After the Russian war of aggression in Ukraine, Germany reorganized its energy supply. In many cases, this collides with the planned energy transition. This also applies to the use of coal. Imports from Colombia in particular are increasing.

There, left-wing President Gustavo Petro originally had completely different plans. “The new government is aiming for a gradual exit from fossil energy sources and a transition to renewable energy,” describes Prof. Dr. Stefan Peters, Director of the German-Colombian Peace Institute CAPAZ, on the new government’s plans in a recently published assessment. However, the reality is currently different.

According to the data available from the German Federal Statistical Office, German hard coal imports almost tripled to around 4.8 million tons in the period from January to September 2022 compared to the same period last year as a result of the Russian attack on Ukraine. at the request of DW.

While the phase-out of coal is being propagated in Germany, coal imports from other countries are increasing significantly. And one of those countries is Colombia.

In the entire previous year (January to December), German hard coal imports from Colombia (including hard coal coke) still amounted to around 2.3 million tons.

When asked by DW, the energy company EnBW said: “In 2021, EnBW purchased 0.21 million tons of coal from Colombia. In the period from January to June 2022, it was 0.47 million tons.” As with other companies, there are signs of a multiplication of coal imports in a year-on-year comparison.

Against this background, representatives of German energy companies are traveling to Cartagena at the weekend to discuss with members of the Colombian government a “re-industrialization of Colombia based on renewable energies”.

Much of the coal comes from one of Latin America’s largest coal mines, El Cerrejón. This is controversial among environmentalists and human rights activists. Recently, there have been roadblocks caused by laid-off employees demanding reinstatement.

“We come from the region and deserve to be employed in this company,” Ramón Redondo, spokesman for the protesters, told the newspaper “El Tiempo”. The protests temporarily prevented the coal from being shipped from the mine to the port of Puerto Bolivar in Alta Guajira.

There are also reports of accidents at work, recently an intern was killed in a workshop. At the end of November, relatives of Carlos Nicanor Escudero Robles blocked the streets demanding the clarification of the circumstances of another death of a sub-contractor employee.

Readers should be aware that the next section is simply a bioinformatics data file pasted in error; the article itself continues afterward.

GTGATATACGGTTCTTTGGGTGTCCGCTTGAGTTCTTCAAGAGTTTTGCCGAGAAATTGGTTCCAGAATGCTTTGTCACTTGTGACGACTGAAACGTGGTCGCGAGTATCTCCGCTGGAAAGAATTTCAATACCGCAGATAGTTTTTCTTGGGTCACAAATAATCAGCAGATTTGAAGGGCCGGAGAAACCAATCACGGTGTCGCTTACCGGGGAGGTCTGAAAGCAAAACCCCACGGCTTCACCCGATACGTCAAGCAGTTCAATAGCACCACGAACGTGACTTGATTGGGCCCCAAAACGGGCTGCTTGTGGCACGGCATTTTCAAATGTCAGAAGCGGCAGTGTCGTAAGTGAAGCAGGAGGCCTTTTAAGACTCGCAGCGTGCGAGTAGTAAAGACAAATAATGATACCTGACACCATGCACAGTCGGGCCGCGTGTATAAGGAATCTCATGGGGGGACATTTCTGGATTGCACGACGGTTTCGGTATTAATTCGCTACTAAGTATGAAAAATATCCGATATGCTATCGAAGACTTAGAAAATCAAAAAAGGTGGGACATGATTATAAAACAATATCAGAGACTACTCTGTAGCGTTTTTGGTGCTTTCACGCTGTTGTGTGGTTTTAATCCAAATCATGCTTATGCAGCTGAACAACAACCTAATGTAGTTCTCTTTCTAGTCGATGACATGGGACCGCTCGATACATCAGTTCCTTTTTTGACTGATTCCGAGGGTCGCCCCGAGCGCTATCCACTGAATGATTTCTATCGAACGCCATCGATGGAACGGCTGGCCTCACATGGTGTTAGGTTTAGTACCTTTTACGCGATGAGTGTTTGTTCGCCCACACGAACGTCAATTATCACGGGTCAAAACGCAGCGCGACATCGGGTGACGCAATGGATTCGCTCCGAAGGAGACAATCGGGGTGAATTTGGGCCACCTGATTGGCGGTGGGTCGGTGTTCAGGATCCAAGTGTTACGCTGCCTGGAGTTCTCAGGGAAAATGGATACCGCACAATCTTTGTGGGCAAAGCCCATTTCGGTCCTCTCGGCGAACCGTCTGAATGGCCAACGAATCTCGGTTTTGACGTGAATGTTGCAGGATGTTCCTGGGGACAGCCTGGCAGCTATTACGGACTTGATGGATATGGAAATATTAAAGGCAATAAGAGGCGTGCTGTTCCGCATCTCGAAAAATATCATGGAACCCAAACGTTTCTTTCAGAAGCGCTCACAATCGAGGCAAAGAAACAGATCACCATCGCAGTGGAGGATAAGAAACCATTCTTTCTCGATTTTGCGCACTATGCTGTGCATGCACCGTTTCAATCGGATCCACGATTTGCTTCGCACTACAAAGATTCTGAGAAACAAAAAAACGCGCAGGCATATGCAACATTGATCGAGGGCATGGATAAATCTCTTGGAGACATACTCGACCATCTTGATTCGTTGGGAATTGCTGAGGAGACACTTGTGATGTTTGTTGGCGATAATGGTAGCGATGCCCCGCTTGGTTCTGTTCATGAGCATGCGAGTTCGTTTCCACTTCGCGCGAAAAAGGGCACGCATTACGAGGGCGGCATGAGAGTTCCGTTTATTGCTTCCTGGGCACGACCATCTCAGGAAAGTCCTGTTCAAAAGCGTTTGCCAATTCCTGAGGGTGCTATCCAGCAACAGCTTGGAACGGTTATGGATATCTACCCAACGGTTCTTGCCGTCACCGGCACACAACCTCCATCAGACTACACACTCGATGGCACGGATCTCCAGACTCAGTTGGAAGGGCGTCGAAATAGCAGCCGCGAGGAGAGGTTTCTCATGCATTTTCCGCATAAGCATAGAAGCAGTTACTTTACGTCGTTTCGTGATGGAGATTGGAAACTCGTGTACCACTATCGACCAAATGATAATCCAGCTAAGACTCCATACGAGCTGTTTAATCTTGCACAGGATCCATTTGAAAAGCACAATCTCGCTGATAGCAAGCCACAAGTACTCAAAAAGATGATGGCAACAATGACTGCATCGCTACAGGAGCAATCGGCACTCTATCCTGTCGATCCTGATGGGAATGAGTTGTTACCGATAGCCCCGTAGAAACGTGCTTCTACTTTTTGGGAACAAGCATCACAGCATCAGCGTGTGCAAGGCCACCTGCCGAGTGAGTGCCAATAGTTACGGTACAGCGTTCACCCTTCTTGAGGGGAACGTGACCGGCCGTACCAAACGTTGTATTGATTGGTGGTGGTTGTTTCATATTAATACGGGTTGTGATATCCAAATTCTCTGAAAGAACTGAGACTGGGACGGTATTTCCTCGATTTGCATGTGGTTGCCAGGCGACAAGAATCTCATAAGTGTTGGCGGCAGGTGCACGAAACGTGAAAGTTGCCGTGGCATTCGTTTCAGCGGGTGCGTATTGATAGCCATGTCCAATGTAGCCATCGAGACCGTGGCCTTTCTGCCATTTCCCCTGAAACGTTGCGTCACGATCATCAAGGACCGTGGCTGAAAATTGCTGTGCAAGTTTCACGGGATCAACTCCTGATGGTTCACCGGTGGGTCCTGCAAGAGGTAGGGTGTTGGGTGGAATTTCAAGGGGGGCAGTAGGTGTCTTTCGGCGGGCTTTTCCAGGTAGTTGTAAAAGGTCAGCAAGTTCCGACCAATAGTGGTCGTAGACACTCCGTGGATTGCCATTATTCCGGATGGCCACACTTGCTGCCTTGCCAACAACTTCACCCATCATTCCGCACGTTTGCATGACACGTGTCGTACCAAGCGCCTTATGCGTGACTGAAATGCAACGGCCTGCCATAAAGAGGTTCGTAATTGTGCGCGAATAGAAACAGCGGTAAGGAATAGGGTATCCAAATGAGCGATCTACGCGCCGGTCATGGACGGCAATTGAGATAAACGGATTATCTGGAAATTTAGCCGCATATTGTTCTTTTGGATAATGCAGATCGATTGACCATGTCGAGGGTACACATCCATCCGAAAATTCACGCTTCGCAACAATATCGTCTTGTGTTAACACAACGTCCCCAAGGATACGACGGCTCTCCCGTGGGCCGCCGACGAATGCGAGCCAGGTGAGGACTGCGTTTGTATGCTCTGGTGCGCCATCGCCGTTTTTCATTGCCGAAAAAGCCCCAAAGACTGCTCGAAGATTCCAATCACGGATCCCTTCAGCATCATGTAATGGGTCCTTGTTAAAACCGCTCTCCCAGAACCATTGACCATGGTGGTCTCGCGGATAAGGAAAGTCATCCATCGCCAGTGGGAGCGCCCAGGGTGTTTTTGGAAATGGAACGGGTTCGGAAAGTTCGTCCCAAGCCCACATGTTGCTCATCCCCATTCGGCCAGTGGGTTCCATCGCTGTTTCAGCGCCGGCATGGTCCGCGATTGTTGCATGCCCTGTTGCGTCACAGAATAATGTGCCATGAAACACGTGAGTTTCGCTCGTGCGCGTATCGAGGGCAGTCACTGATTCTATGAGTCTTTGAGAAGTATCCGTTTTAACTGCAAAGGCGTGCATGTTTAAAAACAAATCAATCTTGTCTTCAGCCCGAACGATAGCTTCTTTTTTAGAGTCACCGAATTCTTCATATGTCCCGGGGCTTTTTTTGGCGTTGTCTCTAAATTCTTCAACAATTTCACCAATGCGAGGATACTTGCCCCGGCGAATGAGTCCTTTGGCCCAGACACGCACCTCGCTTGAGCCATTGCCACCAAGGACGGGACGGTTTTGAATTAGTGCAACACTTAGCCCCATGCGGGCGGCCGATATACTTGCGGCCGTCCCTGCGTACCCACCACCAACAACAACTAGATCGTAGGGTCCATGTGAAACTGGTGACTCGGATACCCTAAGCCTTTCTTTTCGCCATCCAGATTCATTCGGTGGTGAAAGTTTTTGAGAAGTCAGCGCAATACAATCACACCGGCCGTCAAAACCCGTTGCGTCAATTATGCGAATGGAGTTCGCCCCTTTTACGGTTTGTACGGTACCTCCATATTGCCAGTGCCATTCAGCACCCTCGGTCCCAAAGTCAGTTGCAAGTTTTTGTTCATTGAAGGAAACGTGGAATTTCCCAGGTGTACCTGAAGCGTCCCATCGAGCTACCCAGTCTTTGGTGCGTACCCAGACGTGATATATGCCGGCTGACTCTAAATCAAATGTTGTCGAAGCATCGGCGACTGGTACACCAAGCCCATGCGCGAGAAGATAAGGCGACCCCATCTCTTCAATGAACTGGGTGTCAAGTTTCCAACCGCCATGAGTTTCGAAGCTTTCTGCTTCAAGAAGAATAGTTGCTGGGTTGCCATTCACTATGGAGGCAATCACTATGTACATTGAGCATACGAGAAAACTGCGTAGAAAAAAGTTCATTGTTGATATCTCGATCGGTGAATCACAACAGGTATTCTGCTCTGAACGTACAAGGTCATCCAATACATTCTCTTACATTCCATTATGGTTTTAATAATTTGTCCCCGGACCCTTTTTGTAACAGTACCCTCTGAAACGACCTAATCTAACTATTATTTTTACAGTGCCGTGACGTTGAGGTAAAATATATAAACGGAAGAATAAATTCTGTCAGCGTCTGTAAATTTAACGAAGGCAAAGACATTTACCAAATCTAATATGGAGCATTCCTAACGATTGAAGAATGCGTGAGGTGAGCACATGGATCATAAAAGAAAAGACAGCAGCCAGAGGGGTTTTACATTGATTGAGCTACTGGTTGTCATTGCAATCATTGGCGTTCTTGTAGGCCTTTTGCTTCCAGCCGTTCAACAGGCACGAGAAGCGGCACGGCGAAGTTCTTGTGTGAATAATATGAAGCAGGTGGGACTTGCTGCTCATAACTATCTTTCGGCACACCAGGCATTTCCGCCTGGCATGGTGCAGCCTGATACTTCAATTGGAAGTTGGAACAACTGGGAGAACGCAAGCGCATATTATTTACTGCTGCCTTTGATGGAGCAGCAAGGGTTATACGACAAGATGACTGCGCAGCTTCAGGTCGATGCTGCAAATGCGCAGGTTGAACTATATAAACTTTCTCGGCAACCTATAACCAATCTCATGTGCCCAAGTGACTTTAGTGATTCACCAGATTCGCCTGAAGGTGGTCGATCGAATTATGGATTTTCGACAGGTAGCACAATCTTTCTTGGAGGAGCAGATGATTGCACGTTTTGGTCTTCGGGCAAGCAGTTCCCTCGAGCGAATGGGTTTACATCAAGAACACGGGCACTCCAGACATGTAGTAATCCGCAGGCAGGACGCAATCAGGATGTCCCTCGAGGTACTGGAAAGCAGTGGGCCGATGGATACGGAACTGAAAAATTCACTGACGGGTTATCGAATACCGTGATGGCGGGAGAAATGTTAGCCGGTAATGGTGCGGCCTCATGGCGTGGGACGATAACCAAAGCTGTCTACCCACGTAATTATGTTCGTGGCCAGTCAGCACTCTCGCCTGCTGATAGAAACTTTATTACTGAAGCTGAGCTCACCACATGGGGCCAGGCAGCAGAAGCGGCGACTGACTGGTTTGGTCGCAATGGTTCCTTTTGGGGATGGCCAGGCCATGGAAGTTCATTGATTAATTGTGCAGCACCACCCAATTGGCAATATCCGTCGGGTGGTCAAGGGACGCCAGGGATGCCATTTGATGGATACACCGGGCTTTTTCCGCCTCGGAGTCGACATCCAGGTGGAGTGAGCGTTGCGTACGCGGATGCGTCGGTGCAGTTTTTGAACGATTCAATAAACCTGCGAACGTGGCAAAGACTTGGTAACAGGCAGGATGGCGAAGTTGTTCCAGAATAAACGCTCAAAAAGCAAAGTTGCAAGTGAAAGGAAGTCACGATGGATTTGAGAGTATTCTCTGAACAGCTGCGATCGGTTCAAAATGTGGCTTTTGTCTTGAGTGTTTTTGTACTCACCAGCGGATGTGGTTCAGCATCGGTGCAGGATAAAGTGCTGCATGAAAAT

“We demand justice,” said one of the protesters. An investigation must clarify the background of the accident.

Residents of the region report that the majority of the population is against the operation of the mine. Decisions for the operation were made years ago without prior consultation with the population.

The mine is located in the northern province of La Guajira in Wayuu Indigenous Territory. In the past they had already pointed out displacement and threats as well as the water scarcity of their rivers.

Today’s Vice President Francia Marquez questioned mining in general during the election campaign: “The largest coal mine in Colombia is in La Guajira, and in this department children are dying of hunger. Is this development?” Marquez asked on Twitter.

So far, nothing has changed in this starting position. Just over the weekend, local media reported that two more indigenous children in the community of Uribia in La Guajira had starved to death. The mine operator is meanwhile trying to counteract this in the region with donations in kind – such as recently with medical equipment to a hospital.

There is also obviously a rethinking in oil production in Bogota. As the business magazine “Portafolio” reports, the Colombian government is considering reactivating 35 idle oil contracts.

Meanwhile, the Colombian President is calling for a fundamental reform of the mining law in order to implement new environmental and social standards.

On Wednesday it became known that the government no longer wants to allow open pit mining contracts. During a visit to Colombia a few days ago, the ex-Greenpeace boss and current State Secretary at the Berlin Foreign Office – where she is “Special Representative for “international climate policy” – gave great praise: “Colombia is definitely positioning itself as a pioneer in the environmental sector”. , she told the daily El Tiempo.

Author: Tobias Kaufer

The original for this article “Berlin’s hunger for Colombian coal” comes from Deutsche Welle.